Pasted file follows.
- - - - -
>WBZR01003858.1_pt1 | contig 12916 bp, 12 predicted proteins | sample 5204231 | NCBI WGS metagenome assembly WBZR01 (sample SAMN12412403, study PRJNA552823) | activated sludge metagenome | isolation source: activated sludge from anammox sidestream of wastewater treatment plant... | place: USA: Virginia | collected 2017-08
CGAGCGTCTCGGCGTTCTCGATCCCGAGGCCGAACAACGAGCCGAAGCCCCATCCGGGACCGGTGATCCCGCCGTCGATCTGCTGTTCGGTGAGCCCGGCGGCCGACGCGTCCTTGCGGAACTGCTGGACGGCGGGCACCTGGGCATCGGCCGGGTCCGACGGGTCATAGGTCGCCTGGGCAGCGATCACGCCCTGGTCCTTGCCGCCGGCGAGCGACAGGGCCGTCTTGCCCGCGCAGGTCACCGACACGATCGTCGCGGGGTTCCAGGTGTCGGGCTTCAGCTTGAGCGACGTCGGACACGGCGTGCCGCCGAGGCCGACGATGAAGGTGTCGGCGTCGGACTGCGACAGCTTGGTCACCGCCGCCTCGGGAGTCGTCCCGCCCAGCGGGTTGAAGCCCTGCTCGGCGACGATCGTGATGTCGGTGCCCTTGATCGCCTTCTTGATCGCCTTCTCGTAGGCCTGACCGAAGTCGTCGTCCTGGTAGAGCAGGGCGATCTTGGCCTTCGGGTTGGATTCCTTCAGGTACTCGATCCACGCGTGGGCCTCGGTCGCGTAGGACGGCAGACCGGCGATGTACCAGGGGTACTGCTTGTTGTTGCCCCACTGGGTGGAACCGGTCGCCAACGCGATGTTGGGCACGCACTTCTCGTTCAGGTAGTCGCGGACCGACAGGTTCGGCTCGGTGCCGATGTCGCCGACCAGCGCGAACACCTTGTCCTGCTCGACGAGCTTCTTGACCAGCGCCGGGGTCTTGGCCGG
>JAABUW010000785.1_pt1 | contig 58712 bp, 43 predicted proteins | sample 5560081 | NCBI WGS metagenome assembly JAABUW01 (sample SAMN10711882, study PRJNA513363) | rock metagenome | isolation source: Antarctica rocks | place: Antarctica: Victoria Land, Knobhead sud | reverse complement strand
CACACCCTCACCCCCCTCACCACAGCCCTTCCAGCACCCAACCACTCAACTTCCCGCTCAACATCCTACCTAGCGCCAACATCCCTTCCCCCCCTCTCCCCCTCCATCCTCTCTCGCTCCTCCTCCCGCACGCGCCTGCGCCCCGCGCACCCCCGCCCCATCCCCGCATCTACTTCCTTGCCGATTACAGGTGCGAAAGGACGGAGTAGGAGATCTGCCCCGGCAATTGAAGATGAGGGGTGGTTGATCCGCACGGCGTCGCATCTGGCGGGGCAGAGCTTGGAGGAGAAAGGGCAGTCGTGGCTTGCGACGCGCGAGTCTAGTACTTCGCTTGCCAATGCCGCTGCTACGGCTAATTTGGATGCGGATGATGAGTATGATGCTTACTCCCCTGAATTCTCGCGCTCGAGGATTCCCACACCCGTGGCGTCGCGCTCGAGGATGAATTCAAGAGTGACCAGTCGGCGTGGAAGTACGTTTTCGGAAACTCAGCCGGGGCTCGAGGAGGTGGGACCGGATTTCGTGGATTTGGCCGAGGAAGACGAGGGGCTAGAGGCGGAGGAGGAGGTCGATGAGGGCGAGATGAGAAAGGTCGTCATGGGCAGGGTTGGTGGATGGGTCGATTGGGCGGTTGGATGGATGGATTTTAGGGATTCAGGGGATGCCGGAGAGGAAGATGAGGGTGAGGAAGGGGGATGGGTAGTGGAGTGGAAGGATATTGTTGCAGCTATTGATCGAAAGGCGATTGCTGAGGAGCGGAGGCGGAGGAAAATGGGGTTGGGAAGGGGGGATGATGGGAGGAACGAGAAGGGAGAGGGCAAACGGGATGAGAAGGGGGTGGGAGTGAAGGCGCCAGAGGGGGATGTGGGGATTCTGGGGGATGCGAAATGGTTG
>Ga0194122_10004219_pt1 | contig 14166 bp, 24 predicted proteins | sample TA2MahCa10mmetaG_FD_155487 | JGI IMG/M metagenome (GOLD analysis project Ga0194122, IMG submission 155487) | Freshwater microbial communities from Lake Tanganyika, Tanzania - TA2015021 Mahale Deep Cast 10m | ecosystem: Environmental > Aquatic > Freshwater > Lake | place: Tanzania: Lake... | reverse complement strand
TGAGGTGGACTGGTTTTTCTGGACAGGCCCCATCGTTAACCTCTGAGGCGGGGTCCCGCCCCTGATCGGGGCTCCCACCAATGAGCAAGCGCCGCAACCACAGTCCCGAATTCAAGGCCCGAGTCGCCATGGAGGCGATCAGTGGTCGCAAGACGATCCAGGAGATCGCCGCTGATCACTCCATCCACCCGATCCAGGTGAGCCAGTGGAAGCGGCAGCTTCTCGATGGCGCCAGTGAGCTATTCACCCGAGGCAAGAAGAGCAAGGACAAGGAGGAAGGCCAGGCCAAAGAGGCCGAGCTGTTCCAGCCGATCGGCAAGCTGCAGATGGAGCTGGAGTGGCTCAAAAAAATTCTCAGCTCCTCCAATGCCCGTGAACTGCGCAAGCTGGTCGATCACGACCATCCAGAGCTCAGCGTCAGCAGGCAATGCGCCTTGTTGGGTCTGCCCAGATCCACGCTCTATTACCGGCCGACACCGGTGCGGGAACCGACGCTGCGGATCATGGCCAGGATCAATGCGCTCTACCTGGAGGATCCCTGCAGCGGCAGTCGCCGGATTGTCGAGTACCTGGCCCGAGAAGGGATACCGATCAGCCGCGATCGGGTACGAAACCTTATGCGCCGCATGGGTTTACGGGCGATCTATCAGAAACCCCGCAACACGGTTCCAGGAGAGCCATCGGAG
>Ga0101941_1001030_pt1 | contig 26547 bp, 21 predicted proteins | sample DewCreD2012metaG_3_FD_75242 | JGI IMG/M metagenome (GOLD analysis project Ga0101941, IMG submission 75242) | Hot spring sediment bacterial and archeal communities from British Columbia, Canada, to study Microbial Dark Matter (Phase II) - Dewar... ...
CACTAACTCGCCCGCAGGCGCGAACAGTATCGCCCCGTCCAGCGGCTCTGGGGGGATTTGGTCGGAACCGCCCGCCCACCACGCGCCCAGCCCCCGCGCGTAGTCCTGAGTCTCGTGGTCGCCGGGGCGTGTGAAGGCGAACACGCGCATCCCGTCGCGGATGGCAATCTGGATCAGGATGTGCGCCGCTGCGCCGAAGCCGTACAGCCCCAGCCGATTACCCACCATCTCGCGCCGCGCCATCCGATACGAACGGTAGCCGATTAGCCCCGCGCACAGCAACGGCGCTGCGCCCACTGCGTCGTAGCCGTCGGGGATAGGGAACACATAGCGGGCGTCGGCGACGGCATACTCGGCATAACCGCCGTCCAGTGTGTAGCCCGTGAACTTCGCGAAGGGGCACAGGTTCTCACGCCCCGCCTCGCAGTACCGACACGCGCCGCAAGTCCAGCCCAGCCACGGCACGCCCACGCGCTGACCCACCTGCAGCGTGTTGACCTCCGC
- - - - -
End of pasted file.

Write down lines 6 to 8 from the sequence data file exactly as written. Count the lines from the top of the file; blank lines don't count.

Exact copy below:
TGAGGTGGACTGGTTTTTCTGGACAGGCCCCATCGTTAACCTCTGAGGCGGGGTCCCGCCCCTGATCGGGGCTCCCACCAATGAGCAAGCGCCGCAACCACAGTCCCGAATTCAAGGCCCGAGTCGCCATGGAGGCGATCAGTGGTCGCAAGACGATCCAGGAGATCGCCGCTGATCACTCCATCCACCCGATCCAGGTGAGCCAGTGGAAGCGGCAGCTTCTCGATGGCGCCAGTGAGCTATTCACCCGAGGCAAGAAGAGCAAGGACAAGGAGGAAGGCCAGGCCAAAGAGGCCGAGCTGTTCCAGCCGATCGGCAAGCTGCAGATGGAGCTGGAGTGGCTCAAAAAAATTCTCAGCTCCTCCAATGCCCGTGAACTGCGCAAGCTGGTCGATCACGACCATCCAGAGCTCAGCGTCAGCAGGCAATGCGCCTTGTTGGGTCTGCCCAGATCCACGCTCTATTACCGGCCGACACCGGTGCGGGAACCGACGCTGCGGATCATGGCCAGGATCAATGCGCTCTACCTGGAGGATCCCTGCAGCGGCAGTCGCCGGATTGTCGAGTACCTGGCCCGAGAAGGGATACCGATCAGCCGCGATCGGGTACGAAACCTTATGCGCCGCATGGGTTTACGGGCGATCTATCAGAAACCCCGCAACACGGTTCCAGGAGAGCCATCGGAG
>Ga0101941_1001030_pt1 | contig 26547 bp, 21 predicted proteins | sample DewCreD2012metaG_3_FD_75242 | JGI IMG/M metagenome (GOLD analysis project Ga0101941, IMG submission 75242) | Hot spring sediment bacterial and archeal communities from British Columbia, Canada, to study Microbial Dark Matter (Phase II) - Dewar... ...
CACTAACTCGCCCGCAGGCGCGAACAGTATCGCCCCGTCCAGCGGCTCTGGGGGGATTTGGTCGGAACCGCCCGCCCACCACGCGCCCAGCCCCCGCGCGTAGTCCTGAGTCTCGTGGTCGCCGGGGCGTGTGAAGGCGAACACGCGCATCCCGTCGCGGATGGCAATCTGGATCAGGATGTGCGCCGCTGCGCCGAAGCCGTACAGCCCCAGCCGATTACCCACCATCTCGCGCCGCGCCATCCGATACGAACGGTAGCCGATTAGCCCCGCGCACAGCAACGGCGCTGCGCCCACTGCGTCGTAGCCGTCGGGGATAGGGAACACATAGCGGGCGTCGGCGACGGCATACTCGGCATAACCGCCGTCCAGTGTGTAGCCCGTGAACTTCGCGAAGGGGCACAGGTTCTCACGCCCCGCCTCGCAGTACCGACACGCGCCGCAAGTCCAGCCCAGCCACGGCACGCCCACGCGCTGACCCACCTGCAGCGTGTTGACCTCCGC